PONTE VEDRA BEACH, Fla. – Who would have thought that D.A. Points’ back spams could have caused hours of heartburn for Brian Harman and forced PGA Tour officials into unprecedented waters?
Yet that is how a bizarre story unfolded on the first day of The Players Championship, a field that lost Points as a withdrawal but gained Harman as first alternate.
Sounds simple, eh?
It was anything but, because it took a decision to fit Harman as a single between the morning and afternoon waves at TPC Sawgrass’ Stadium Course to make it work.
In fact, “in my 31 years on the golf tour, I can never remember a player withdrawing right before he’s supposed to play,” said Mark Russell, the PGA Tour’s vice president of rules and competitions.
Yet right after Points had been announced by the first-tee starter as the second member of the 8:39 group, he felt something in his back, turned, and said he couldn’t go. According to Russell, the third member of the group, Robert Garrigus, then hit. It wasn’t until Garrigus and Carl Pettersson were walking down the fairway that a volunteer walking along asked about Points and one of the players said he had withdrawn.
That seemingly served as official notification that Points wasn’t going to play, yet it took several minutes to circulate to those who administer the tournament – valuable time that proved costly to Harman.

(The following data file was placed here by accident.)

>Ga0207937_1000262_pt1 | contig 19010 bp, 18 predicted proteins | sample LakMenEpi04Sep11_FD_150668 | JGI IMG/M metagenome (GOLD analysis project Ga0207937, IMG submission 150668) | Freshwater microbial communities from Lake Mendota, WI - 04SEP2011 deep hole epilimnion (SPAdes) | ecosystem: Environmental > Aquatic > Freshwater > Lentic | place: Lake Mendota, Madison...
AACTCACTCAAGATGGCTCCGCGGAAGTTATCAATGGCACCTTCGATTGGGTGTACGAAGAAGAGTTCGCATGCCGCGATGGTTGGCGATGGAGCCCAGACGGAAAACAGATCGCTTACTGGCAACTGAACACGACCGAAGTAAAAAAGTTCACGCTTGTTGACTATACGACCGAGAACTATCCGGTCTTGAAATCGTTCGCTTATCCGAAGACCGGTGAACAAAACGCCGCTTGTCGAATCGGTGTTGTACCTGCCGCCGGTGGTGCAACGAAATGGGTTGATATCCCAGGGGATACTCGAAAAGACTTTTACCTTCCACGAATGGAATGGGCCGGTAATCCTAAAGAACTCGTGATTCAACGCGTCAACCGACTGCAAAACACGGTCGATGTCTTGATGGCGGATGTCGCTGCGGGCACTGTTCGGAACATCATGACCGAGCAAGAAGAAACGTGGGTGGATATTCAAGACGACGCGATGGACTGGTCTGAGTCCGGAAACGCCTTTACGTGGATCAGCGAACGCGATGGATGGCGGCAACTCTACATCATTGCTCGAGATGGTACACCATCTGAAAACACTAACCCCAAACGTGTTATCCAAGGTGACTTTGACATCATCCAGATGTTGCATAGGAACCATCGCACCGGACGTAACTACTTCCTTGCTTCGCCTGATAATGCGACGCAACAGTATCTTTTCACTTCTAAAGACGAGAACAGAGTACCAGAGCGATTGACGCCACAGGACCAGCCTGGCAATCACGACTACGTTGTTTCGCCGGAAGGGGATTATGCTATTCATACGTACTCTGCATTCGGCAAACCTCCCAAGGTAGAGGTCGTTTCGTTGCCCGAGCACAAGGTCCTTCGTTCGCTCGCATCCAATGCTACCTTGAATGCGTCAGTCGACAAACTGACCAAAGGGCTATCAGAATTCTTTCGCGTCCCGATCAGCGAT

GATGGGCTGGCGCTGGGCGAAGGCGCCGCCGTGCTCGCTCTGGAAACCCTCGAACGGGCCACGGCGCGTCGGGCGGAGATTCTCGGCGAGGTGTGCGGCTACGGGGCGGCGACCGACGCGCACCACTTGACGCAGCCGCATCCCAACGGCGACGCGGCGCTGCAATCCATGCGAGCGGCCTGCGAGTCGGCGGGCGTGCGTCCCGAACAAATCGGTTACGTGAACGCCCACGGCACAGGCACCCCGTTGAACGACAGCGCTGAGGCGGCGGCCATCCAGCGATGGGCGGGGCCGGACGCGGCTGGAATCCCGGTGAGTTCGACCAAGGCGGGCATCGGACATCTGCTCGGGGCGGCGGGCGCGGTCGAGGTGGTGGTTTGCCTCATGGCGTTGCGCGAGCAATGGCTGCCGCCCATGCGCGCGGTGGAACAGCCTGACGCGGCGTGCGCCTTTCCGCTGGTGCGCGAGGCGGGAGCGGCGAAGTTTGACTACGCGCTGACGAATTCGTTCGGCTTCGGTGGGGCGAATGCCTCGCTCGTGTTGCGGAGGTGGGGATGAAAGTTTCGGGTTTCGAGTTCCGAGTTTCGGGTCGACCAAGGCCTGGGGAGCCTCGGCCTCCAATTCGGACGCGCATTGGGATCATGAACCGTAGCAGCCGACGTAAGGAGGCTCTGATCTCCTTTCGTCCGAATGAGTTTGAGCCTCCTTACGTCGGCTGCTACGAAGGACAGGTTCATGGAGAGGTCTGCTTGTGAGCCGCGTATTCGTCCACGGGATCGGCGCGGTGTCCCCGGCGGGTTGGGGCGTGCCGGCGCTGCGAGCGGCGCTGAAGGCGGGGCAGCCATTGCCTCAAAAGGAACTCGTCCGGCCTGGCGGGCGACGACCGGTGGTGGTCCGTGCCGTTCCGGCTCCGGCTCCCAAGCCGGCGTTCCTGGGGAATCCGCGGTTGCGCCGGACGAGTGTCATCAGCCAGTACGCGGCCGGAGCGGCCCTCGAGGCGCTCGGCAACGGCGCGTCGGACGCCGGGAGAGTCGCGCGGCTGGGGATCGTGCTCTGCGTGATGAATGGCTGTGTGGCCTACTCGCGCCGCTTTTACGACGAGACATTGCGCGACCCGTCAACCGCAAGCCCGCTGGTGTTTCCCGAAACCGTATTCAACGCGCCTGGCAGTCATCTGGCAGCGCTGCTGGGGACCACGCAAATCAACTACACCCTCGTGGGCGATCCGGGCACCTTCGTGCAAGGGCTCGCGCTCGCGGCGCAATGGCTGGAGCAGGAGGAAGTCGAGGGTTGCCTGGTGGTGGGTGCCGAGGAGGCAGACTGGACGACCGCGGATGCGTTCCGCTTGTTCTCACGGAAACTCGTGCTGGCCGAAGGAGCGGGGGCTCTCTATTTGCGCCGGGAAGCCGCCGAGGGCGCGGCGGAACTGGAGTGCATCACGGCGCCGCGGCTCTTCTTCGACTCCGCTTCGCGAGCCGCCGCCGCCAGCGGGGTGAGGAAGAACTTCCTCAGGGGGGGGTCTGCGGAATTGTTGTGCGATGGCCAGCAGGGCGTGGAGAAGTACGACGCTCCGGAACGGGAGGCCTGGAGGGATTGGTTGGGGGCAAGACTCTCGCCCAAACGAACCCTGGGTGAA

“Very unusual situation,” Russell said. “It happened very quickly. We didn’t have time to react.”
“I don’t think he could have done anything differently,” said Points’ agent, Brad Buffoni. “He was actually fine, going through his normal pre-round routine, but 25 minutes before his tee time, he tweaked his back. He ran to the fitness trailer and did everything he could to try and play.
“If there is anything negative his way, I don’t believe it’s fair.”
Certainly nothing negative came Points’ way from Harman, who felt fortunate that the veteran didn’t attempt to hit a shot. Then, there wouldn’t have been any chance for an alternate.
“I wasn’t shocked. I thought it was the fair thing to do,” Harman said of the decision to include him in the field.
After shooting 1-over 73, Harman could smile, though he said, “I’d be lying if I said I wasn’t a little shook up” by the way the morning unfolded.